Notable players include team of the century member Mairéad McAtamney, player of the year winners Sue Cashman and Maeve Gilroy, All Star award winner[8] Jane Adams and Gradam Tailte winner Josephine McClements, and All Ireland final stars Marjorie Griffin, Marian and Theresa Kearns. Marie O'Gorman. Celia Quinn and Madge Rainey. Rosina MacManus, Nancy Murray and Lily Spence served as presidents of the Camogie Association.

Under Camogie's National Development Plan 2010-2015, "Our Game, Our Passion",[9] five new camogie clubs were to be established in the county by 2015.[10]

Antrim have the following achievements in camogie.

Ladies' football

Antrim compete in the All-Ireland Junior Ladies' Football Championship.

Antrim have the following achievements in ladies' football.

References

  1. ^ "Flashback: 1989 All-Ireland SHC semi-final - Antrim v Offaly". GAA.ie. 24 May 2020. Retrieved 25 May 2020.
  2. ^ "Antrim - Cumann Lúthchleas Gael Uladh". gaa.ie.
  3. ^ "Antrim Tyrone". BBC. 19 July 2009.
  4. ^ History of camogie in Antrim in Andersonstown News
  5. ^ The Evolution of the GAA by Donal McAnallen (Ulster Historical Foundation 2009) ISBN 978-1-903688-83-0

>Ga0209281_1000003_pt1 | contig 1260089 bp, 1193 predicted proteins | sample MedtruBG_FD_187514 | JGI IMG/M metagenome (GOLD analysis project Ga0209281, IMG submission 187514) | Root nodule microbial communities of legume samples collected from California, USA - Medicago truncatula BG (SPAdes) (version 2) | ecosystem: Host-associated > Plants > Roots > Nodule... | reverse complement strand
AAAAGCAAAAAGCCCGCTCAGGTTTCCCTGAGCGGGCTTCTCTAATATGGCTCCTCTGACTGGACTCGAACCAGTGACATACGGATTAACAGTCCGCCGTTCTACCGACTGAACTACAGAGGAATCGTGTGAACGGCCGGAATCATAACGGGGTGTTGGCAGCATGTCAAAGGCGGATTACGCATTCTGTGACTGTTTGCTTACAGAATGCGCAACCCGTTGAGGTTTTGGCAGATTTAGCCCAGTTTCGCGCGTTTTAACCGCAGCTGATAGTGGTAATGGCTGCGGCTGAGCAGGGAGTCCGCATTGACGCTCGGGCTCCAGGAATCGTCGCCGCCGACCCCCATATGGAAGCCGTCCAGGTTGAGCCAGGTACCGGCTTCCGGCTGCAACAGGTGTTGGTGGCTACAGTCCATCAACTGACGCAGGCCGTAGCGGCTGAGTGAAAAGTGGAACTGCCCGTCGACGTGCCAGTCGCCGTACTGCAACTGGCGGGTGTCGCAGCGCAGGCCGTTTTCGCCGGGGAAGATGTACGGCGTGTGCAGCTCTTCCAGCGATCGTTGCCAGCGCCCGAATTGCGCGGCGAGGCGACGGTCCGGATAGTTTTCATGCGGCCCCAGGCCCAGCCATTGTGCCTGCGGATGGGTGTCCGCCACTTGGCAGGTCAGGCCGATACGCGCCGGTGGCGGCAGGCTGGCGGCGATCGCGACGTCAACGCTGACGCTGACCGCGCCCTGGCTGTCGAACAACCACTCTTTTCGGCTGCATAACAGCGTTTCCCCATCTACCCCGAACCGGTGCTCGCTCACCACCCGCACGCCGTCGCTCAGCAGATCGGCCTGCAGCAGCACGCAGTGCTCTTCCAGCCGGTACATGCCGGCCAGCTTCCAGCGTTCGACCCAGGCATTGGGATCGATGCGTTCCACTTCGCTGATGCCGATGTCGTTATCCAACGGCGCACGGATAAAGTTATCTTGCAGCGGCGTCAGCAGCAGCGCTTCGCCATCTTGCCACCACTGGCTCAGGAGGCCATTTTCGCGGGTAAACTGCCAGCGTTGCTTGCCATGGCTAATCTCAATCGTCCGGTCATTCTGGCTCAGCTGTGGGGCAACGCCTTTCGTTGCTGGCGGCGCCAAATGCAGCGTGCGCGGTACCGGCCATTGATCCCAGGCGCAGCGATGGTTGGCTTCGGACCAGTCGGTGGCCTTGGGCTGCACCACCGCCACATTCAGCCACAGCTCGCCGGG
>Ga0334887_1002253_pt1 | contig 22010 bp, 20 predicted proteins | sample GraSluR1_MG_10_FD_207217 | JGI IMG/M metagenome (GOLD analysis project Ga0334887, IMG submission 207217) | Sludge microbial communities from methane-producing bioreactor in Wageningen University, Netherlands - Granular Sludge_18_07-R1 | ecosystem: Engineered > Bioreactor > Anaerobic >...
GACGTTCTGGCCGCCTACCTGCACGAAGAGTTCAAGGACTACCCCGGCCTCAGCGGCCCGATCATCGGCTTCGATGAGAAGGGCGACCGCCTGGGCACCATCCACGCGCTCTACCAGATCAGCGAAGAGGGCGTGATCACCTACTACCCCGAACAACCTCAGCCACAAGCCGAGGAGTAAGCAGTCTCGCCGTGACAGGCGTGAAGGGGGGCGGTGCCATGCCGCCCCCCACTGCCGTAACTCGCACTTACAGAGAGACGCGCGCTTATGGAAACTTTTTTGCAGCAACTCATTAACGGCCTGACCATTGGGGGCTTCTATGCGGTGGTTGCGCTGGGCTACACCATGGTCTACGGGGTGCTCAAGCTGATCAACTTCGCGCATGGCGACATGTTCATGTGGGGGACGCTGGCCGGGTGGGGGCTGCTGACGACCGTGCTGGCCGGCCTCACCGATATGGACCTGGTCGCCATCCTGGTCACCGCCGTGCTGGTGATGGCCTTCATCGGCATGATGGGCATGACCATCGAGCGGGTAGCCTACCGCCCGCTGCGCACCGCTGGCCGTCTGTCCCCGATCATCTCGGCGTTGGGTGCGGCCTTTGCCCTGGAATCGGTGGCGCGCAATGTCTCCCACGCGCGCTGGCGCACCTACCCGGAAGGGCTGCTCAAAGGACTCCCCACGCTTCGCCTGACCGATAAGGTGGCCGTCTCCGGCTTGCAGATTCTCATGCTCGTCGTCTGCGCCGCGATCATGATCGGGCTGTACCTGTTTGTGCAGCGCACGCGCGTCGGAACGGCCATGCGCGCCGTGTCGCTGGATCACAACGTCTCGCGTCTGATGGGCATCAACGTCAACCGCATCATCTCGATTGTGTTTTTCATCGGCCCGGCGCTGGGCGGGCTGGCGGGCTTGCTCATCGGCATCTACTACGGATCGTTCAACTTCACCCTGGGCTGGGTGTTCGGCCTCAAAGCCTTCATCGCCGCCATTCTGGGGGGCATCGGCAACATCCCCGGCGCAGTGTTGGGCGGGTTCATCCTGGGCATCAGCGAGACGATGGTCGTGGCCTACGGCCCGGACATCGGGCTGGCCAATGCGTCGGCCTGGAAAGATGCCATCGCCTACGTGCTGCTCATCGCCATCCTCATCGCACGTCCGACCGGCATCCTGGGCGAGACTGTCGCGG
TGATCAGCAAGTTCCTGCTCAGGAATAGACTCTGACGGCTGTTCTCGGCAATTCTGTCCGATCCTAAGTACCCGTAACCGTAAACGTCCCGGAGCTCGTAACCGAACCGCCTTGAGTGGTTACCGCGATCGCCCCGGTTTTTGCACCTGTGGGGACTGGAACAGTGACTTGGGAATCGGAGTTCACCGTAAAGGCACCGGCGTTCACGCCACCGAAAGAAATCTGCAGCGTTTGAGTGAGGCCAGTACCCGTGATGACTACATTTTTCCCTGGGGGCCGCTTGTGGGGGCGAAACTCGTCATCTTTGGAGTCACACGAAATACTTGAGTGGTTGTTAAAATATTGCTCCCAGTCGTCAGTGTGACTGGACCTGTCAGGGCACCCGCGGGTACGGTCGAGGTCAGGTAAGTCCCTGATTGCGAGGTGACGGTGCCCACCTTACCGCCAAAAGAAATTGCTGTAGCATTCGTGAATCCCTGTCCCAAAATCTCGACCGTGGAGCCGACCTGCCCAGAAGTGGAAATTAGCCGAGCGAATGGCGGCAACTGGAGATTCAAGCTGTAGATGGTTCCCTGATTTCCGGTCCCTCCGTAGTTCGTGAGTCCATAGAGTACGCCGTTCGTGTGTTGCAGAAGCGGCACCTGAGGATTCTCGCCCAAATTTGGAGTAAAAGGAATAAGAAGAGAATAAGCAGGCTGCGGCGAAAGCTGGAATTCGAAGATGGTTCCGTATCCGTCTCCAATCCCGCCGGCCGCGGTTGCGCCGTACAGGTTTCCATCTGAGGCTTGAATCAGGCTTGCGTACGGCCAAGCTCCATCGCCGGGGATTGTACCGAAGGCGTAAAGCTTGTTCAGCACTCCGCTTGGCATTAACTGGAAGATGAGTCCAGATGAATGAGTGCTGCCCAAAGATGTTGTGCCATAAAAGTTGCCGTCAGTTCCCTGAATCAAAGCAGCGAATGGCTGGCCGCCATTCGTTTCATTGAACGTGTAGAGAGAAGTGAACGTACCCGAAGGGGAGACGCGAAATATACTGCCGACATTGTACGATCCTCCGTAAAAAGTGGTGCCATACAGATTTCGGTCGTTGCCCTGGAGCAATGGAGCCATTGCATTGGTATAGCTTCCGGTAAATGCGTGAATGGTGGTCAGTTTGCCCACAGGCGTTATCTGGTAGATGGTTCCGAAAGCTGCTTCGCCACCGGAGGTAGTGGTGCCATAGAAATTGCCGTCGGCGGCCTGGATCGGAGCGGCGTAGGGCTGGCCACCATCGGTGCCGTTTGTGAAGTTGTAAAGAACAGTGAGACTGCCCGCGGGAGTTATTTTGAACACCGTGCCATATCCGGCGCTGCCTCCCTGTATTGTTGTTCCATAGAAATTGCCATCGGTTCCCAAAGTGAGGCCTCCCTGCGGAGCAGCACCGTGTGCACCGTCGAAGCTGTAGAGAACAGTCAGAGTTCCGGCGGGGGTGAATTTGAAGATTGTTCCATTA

6. ^ 2008 O'Donovan Rossa 2-15 Drom & Inch 1-10 Report in Irish Independent and on Camogie.ie Archived 26 July 2011 at the Wayback Machine, Preview on Camogie.ie
  7. ^ a b 2010 junior final replay Antrim 2-10 Waterford 0-12 report in Irish Independent, RTÉ Online Archived 2010-10-07 at the Wayback Machine and on camogie.ie
  8. ^ "All-stars on camogie.ie". camogie.ie. Archived from the original on 3 December 2011. Retrieved 3 August 2010.
  9. ^ "Final goal for camogie". Irish Independent. Independent News & Media. 29 March 2010. Retrieved 29 March 2010.
  10. ^ National Development Plan 2010-2015, Our Game, Our Passion information page on camogie.ie Archived 1 September 2010 at the Wayback Machine, pdf download (778k) from Camogie.ie download site Archived 16 September 2011 at the Wayback Machine
  11. ^ 2010 drawn Junior final Antrim 1-9 Waterford 1-9 report in Irish Times, RTÉ online Archived 2010-09-14 at the Wayback Machine and RTÉ online match-tracker Archived October 17, 2010, at the Wayback Machine

External links

This page was last edited on 12 July 2022, at 22:31